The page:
The model diagram is everything you see when you edit a model in ModelBuilder, including the appearance and layout of the tools and variables in the model.
Model elements are the basic building blocks of models. There are four main types of model elements: geoprocessing tools, variables, connectors, and groups.
- Geoprocessing tools perform various operations on geographic or tabular data. When tools are added to a model, they become model elements. You can open the tool dialog box of any geoprocessing tool in your model to set the input and output parameters.
- Variables are elements in a model that hold a value or a reference to data. There are two types of variables: data and value variables.
- Connectors connect data and values to tools. The connector arrows show the direction of processing. There are four types of connectors: data, environment, precondition, and feedback.
- Groups are visual elements that group related tools together. These groups can collapse or expand to hide or show tools, providing more visual space to work with.
The illustration and table below show the different model elements in ModelBuilder.
Data variables are model elements that store paths and other properties of data on disk. Common data variables include feature class, feature layer, raster dataset, and workspace.
Derived or output data variable
Derived or output data is new data created by a tool in the model. When a geoprocessing tool is added to a model, variables for the tool's output parameters are automatically created and connected to the tool.
Value variables are values such as strings, numbers, Boolean (true/false values), spatial references, linear units, or extents. Value variables contain anything but references to layers or data stored on disk.
Derived value variable
Values that are the result of a tool. Derived values can be inputs to other tools. The Calculate Value tool, for example, outputs the result of a logical or mathematical calculation.
Tools are geoprocessing tools added to the model. These include all tools you will find in a system toolbox as well as custom model and script tools. Tools in ModelBuilder also include special tools such as iterators, ModelBuilder utilities, and ModelBuilder logical tools.
Iterators are special ModelBuilder-only tools that repeat the same operation or loop through a set of input data or values.
Logical tools are special ModelBuilder-only tools that branch the model based on different conditions.
Logical tools are used to control the logical flow of models. One logical tool is Stop.
ModelBuilder utilities are tools that are helpful in constructing models and only work within ModelBuilder, not in scripting.
Groups are visual categories that include other elements in the model. These groups can be expanded and collapsed.
Processes and state
A model process consists of a tool and all variables connected to it. Connector lines indicate the sequence of processing. Many processes can be chained together to create a larger process. A process in a model can be in one of four states: not ready to run, ready to run, running, and has been run.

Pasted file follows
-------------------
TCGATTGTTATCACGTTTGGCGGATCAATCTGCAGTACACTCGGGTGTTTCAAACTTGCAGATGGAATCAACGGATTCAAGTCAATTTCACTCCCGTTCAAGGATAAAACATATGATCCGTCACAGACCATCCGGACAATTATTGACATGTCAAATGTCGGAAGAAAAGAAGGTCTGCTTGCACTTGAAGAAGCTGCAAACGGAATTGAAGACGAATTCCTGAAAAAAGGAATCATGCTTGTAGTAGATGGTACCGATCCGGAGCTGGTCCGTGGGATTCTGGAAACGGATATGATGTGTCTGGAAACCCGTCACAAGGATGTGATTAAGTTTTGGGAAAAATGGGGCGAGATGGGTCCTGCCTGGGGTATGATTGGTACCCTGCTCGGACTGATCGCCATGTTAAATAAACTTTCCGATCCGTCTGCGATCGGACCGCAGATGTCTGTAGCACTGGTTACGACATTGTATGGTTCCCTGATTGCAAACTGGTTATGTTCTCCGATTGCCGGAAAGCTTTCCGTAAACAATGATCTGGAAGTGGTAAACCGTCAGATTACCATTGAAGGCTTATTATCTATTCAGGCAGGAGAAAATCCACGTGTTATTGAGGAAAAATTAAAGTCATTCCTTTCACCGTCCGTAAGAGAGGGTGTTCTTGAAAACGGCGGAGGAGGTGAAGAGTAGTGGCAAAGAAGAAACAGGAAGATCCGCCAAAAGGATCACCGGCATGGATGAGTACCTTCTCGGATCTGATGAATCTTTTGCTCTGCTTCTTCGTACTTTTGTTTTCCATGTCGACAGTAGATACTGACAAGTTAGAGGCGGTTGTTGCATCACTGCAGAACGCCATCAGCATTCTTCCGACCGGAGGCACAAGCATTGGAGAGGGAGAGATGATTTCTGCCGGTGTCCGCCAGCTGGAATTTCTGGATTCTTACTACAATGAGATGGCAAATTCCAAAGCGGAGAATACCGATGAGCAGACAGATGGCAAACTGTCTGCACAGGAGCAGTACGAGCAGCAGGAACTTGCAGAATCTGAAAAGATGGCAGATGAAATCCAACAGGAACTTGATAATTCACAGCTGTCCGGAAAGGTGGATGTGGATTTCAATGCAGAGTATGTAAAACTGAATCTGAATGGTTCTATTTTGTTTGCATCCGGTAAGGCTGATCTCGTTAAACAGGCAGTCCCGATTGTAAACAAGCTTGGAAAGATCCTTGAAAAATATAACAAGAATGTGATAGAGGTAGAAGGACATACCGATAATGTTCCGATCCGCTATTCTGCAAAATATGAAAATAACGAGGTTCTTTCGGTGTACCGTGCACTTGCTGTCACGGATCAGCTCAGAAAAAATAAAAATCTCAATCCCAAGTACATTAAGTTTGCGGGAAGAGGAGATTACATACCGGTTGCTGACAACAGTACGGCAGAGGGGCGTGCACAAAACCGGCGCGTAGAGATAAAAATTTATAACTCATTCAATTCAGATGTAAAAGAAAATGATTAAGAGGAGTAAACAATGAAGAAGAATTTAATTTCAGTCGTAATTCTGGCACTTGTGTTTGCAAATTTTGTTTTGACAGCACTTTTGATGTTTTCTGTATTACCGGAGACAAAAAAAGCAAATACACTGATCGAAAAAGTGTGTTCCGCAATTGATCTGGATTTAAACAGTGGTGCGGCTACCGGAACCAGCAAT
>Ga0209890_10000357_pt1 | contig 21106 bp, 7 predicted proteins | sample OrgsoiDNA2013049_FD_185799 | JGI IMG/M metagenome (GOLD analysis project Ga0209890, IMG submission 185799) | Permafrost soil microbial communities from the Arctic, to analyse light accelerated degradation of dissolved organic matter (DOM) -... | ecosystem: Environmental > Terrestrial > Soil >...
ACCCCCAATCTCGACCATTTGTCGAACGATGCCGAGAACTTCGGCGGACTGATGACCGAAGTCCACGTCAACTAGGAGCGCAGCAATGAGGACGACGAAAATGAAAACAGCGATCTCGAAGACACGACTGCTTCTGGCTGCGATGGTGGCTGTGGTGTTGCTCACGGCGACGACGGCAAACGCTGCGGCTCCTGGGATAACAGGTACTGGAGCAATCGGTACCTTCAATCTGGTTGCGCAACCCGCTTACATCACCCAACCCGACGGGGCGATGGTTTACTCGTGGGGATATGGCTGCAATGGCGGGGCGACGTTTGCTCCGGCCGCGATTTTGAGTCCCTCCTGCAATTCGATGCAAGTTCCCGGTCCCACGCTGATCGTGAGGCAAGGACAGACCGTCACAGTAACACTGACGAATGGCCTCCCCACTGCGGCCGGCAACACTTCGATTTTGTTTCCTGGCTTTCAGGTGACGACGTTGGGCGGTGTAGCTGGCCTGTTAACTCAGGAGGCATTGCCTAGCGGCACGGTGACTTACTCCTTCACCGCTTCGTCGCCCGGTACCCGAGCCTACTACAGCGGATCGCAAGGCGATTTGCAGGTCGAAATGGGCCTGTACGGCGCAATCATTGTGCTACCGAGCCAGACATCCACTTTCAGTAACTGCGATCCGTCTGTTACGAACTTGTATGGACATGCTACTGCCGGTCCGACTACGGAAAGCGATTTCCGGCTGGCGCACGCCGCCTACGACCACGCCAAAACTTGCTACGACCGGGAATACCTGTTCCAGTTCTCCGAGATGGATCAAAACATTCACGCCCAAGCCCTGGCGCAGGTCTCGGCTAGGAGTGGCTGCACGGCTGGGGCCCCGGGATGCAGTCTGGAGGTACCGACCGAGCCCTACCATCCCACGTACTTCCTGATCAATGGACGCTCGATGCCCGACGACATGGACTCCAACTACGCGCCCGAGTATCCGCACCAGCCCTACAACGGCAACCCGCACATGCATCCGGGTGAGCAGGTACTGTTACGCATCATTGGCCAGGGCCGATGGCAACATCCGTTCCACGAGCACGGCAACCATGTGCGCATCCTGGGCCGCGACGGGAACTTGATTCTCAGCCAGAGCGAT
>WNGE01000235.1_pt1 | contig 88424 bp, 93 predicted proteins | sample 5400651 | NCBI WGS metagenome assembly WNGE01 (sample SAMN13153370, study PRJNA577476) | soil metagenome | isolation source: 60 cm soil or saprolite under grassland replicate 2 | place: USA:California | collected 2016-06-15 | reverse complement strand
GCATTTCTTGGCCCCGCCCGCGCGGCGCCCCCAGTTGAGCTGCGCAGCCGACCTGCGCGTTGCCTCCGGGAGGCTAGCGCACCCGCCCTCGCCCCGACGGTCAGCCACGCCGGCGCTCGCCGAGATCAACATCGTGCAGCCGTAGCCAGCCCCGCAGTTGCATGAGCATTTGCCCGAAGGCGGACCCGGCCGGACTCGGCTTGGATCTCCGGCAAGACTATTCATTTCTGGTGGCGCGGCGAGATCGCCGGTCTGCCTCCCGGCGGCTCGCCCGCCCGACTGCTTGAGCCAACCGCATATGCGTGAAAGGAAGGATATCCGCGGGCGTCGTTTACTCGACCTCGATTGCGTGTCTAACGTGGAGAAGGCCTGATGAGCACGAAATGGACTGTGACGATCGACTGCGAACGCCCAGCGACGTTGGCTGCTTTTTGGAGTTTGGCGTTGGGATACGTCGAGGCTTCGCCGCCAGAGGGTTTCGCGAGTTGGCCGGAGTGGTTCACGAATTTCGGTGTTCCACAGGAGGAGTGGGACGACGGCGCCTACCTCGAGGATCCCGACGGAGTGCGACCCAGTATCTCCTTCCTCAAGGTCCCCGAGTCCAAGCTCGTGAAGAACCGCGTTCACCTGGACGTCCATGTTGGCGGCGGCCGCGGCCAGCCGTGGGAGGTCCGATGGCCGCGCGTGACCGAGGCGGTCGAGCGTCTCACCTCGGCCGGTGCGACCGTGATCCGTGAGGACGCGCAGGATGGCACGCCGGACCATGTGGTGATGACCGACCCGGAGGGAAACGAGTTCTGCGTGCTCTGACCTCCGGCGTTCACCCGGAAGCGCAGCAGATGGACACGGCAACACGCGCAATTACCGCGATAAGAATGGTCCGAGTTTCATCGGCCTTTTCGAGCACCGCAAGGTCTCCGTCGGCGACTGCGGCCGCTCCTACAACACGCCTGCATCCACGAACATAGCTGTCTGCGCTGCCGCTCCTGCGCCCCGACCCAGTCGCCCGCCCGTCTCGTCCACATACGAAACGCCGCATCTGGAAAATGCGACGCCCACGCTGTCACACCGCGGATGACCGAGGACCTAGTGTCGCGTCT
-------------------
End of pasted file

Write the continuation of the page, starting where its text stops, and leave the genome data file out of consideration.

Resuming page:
Not ready to run
When you initially drag a tool into ModelBuilder, the process is in a not-ready-to-run state because the required parameter values have not been specified. The tool and its inputs and outputs are gray.
Ready to run
A process is ready to run when the tool has all required parameters filled in. All model elements in the process have color.
The process is in a running state if the model tools are red.
Has been run
If you run the model from within ModelBuilder, the tool and derived data elements are displayed with drop shadows, indicating that the process has run and the derived data has been generated.
The input variables in the models can be a single value, a multivalue, or a value table variable. Single and multivalue variables support a single data type. A value table variable allows you to add more than one data type. You can create a model variable by clicking the Variable button on ModelBuilder ribbon, or the Create Variable button from the model view context menu. In the Variable Data Type dialog, you can check the Multiple Values check box to create a multivalue variable, or check the Table of Values check box to create a value table variable. Some data types have special user controls, for example, field map, extent, coordinate system and so on with control-specific interaction.
Model validation refers to the process of making sure all model variables (data or values) are valid.
Geoprocessing environment settings are additional settings that affect geoprocessing tools. These settings allow you to ensure that geoprocessing is performed in a controlled environment. For example, you can set the processing extent to limit processing to a specific geographic area or set a coordinate system for all output geodatasets.
Three levels of environment settings apply to ModelBuilder:
- Project-level environments are the settings that will be applied to any tool when it is executed in the current project. These environment settings are saved with the project.
- Model-level settings are specified and saved with a model and override project-level settings.
- Model process-level environments are applied to a single run of a tool, saved with the model, and override the project-level and model-level settings.